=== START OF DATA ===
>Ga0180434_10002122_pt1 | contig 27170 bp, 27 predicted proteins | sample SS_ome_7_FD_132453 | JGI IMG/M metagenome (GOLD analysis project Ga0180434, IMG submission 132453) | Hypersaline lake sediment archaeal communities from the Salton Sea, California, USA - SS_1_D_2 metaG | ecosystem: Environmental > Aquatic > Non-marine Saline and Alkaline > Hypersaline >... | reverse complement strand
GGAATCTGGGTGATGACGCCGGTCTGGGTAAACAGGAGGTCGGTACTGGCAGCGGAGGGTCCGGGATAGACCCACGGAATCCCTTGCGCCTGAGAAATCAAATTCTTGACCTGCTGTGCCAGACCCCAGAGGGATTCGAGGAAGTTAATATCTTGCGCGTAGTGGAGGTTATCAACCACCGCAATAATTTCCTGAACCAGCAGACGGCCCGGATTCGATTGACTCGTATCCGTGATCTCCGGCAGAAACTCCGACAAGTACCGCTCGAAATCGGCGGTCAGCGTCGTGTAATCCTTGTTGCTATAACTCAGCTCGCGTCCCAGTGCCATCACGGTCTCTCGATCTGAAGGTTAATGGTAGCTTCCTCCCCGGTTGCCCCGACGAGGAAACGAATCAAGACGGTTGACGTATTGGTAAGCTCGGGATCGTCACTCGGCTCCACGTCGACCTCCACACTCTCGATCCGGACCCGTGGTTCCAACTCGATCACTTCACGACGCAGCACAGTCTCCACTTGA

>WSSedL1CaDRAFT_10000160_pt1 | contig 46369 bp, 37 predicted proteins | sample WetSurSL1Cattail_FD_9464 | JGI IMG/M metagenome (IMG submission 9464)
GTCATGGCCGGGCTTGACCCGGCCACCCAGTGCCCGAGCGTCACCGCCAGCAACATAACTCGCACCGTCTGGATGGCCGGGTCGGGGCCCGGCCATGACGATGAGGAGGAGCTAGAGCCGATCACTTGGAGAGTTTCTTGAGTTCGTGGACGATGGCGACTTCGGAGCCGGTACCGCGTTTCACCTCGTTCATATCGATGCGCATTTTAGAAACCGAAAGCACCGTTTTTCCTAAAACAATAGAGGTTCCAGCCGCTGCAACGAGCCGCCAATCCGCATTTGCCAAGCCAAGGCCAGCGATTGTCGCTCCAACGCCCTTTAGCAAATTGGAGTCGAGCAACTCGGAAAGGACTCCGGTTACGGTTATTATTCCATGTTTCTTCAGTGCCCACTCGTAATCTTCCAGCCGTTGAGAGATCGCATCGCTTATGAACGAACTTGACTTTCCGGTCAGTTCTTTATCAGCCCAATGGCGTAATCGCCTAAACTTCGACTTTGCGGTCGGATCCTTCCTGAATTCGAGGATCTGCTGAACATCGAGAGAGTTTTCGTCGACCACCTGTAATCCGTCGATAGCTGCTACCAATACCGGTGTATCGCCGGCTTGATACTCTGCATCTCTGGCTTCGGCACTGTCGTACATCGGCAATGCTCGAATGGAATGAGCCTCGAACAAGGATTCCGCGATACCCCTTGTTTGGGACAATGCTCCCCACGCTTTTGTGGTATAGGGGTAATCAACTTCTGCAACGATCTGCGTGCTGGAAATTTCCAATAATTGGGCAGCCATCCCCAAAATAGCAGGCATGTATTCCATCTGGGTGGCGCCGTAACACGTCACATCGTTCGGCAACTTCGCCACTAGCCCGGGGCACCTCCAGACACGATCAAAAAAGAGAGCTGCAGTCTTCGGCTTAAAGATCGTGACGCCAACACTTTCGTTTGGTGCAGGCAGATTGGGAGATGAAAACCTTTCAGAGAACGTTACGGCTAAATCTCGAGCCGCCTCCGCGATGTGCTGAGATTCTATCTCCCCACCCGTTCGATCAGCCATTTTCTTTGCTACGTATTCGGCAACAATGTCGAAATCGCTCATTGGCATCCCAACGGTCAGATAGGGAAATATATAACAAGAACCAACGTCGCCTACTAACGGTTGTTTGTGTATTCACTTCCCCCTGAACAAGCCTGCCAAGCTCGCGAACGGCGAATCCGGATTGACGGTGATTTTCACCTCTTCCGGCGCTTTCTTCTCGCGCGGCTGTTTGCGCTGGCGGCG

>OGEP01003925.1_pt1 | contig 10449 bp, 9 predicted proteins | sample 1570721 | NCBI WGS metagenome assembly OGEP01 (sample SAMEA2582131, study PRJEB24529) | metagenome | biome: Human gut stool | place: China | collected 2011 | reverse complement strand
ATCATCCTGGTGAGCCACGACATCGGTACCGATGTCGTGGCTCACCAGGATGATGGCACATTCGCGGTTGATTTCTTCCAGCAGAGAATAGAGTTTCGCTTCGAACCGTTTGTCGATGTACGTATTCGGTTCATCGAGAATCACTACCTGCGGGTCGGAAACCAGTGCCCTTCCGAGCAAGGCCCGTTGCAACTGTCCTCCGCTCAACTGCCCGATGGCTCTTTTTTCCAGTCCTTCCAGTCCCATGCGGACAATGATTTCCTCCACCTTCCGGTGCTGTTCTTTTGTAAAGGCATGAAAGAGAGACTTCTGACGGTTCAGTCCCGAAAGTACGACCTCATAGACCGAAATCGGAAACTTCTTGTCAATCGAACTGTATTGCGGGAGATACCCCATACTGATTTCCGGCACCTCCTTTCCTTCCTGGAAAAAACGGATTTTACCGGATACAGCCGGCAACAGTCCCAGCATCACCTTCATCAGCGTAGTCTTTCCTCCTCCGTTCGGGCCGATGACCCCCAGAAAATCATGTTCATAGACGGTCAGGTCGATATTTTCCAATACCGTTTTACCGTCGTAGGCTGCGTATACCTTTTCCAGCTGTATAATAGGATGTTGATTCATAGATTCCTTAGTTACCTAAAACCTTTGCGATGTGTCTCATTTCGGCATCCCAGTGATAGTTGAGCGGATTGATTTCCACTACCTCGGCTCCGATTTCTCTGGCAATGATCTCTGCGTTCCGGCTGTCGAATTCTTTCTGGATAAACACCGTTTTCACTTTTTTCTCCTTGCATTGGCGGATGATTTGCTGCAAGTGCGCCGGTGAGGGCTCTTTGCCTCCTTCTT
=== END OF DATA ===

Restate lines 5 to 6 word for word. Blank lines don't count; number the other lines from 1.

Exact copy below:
>OGEP01003925.1_pt1 | contig 10449 bp, 9 predicted proteins | sample 1570721 | NCBI WGS metagenome assembly OGEP01 (sample SAMEA2582131, study PRJEB24529) | metagenome | biome: Human gut stool | place: China | collected 2011 | reverse complement strand
ATCATCCTGGTGAGCCACGACATCGGTACCGATGTCGTGGCTCACCAGGATGATGGCACATTCGCGGTTGATTTCTTCCAGCAGAGAATAGAGTTTCGCTTCGAACCGTTTGTCGATGTACGTATTCGGTTCATCGAGAATCACTACCTGCGGGTCGGAAACCAGTGCCCTTCCGAGCAAGGCCCGTTGCAACTGTCCTCCGCTCAACTGCCCGATGGCTCTTTTTTCCAGTCCTTCCAGTCCCATGCGGACAATGATTTCCTCCACCTTCCGGTGCTGTTCTTTTGTAAAGGCATGAAAGAGAGACTTCTGACGGTTCAGTCCCGAAAGTACGACCTCATAGACCGAAATCGGAAACTTCTTGTCAATCGAACTGTATTGCGGGAGATACCCCATACTGATTTCCGGCACCTCCTTTCCTTCCTGGAAAAAACGGATTTTACCGGATACAGCCGGCAACAGTCCCAGCATCACCTTCATCAGCGTAGTCTTTCCTCCTCCGTTCGGGCCGATGACCCCCAGAAAATCATGTTCATAGACGGTCAGGTCGATATTTTCCAATACCGTTTTACCGTCGTAGGCTGCGTATACCTTTTCCAGCTGTATAATAGGATGTTGATTCATAGATTCCTTAGTTACCTAAAACCTTTGCGATGTGTCTCATTTCGGCATCCCAGTGATAGTTGAGCGGATTGATTTCCACTACCTCGGCTCCGATTTCTCTGGCAATGATCTCTGCGTTCCGGCTGTCGAATTCTTTCTGGATAAACACCGTTTTCACTTTTTTCTCCTTGCATTGGCGGATGATTTGCTGCAAGTGCGCCGGTGAGGGCTCTTTGCCTCCTTCTT